Jefferson Gonçalves is one of the big names in Brazilian blues harp and has had a close relationship with the Hering company for some time. This new 10-hole diatonic is the result of that relationship, a harmonica designed to Jefferson's specifications. This harmonica is similar to the Hering Blues, but the covers have a lacquered "antique" finish like those of the Hering 1923, making it look and feel very special. The reeds and reedplates are similar to the other Hering diatonics (my sample harp for review is in the key of C and features medium slot length reeds), but they are tuned to Jefferson's preference, with the thirds just a little narrower than in straight equal temperament and the whole thing rooted around A=444Hz. The response of the instrument is nicely even across the full range, all the bends are easy to hit and the tone is sweet and clear. It is available in all 12 keys and makes an excellent addition to Hering's range of diatonics.
The Hering Blues Custom and the Golden Blow are the first offerings in Hering's Custom Shop series. These are factory-produced harps that have been individually set up a skilled technician. I must admit I was somewhat skeptical of the notion of a factory made "custom harp", as the term "custom" implies, at least to me, a harp that havs been set up for one particular player. That being said, these harps are very impressive. The Hering Blues Custom is a reworked version of the standard Hering Blues, the most obvious difference being the newly shaped covers (chrome plated brass) that taper towards the mouthpiece and flare towards the rear of the harp. The sample for review is in the key of C and has medium slot reeds mounted on slightly thicker than standard reedplates (1.07mm) and has been adjusted for a fairly typical blues or rock player. The reeds will stand some quite aggressive playing, yet are still extremely responsive across with full range of the harp, with all the bends being very easy to hit cleanly. The tuning is Equal Temperament at about A=444Hz, which may make the harmonica sound a little rough for those players that use a lot of chords, but will be fine for those that are primarily single note players. An odd feature is the presence of a dark coloured plastic liner to both the upper and lower covers, which appears to be slightly magnetic. I assume that this is somehow intended to reduce the brightness of tone either by damping the vibration of the covers or by cutting down the reflectiveness of the covers. However, I am rather skeptical that either of thee things really has any significant effect on the tone of the harmonica.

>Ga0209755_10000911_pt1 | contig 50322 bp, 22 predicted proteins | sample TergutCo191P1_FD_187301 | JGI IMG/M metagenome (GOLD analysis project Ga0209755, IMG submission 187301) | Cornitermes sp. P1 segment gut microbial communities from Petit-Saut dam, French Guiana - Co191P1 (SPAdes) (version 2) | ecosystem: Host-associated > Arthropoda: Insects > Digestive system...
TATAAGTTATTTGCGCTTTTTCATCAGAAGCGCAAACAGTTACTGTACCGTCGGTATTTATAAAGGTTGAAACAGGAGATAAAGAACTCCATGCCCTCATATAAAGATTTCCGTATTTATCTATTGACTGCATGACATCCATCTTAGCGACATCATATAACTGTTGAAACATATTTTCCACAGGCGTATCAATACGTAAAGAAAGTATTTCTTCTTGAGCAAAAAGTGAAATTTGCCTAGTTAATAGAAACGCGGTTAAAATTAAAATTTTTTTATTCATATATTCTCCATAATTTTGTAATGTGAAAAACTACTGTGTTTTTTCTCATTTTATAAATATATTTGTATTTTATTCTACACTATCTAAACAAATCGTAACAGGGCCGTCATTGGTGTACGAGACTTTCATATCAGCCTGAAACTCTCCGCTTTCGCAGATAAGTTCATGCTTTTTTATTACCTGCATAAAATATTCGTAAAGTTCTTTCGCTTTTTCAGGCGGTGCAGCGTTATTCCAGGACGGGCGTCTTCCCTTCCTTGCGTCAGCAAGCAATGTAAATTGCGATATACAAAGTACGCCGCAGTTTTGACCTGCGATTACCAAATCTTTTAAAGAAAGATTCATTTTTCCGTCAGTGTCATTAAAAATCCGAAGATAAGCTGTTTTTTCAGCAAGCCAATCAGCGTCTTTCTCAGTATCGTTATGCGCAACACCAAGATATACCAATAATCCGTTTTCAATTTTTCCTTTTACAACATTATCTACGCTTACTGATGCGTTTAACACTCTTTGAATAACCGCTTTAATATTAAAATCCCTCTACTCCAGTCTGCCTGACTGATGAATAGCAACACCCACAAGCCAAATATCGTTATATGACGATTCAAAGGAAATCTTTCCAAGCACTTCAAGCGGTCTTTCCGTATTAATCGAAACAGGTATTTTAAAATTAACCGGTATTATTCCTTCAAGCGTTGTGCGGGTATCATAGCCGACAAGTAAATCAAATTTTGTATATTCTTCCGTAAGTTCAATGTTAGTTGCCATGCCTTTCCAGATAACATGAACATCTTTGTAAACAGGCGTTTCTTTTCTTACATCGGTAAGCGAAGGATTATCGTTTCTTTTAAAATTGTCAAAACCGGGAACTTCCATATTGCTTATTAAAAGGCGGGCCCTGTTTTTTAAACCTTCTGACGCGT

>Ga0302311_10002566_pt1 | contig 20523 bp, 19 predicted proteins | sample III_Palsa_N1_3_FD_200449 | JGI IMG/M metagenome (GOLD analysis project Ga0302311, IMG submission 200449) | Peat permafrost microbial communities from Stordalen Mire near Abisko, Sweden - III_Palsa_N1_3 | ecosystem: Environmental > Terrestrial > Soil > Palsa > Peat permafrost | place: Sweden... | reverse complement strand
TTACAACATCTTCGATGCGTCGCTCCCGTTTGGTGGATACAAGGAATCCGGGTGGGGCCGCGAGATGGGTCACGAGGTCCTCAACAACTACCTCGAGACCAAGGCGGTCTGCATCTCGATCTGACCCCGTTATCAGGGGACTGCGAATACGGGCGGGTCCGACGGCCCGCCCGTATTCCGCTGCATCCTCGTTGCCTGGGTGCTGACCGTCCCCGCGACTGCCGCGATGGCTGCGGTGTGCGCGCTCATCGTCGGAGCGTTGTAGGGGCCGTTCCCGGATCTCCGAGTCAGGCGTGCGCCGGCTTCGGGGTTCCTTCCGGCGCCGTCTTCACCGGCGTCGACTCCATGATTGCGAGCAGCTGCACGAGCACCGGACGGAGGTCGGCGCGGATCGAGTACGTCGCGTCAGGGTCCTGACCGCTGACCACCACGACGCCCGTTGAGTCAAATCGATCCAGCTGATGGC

The Golden Blow is very similar to the Hering Blues Custom, except for having gold plated covers and more extensive reedwork. It is aimed towards those players who play the diatonic harmonica chromatically, the reeds being adjusted for optimum overblows and overdraws. Of course this means that the reeds might have a tendency to stall with very heavy playing, but that is one of the tradeoffs for clean overblows. Certainly, both the overdraws and overdraws on the Golden Blow are very clean, very stable and very easy to hit - assuming you are reasonably competent with overblows in the first place. Of course, part of the problem with learning to overblow is that harmonicas are generally not overblow-friendly straight out of the box and require some careful reed adjustment. This means that you either have to learn to set them up yourself (which takes time), or pay to have someone else do it (which takes money). Of course, I still believe that there is no substitute for having a skilled technician set up a harp to your personal requirements, but these two new harps from Hering definitely fill the gap between mass produced harps and custom harps.
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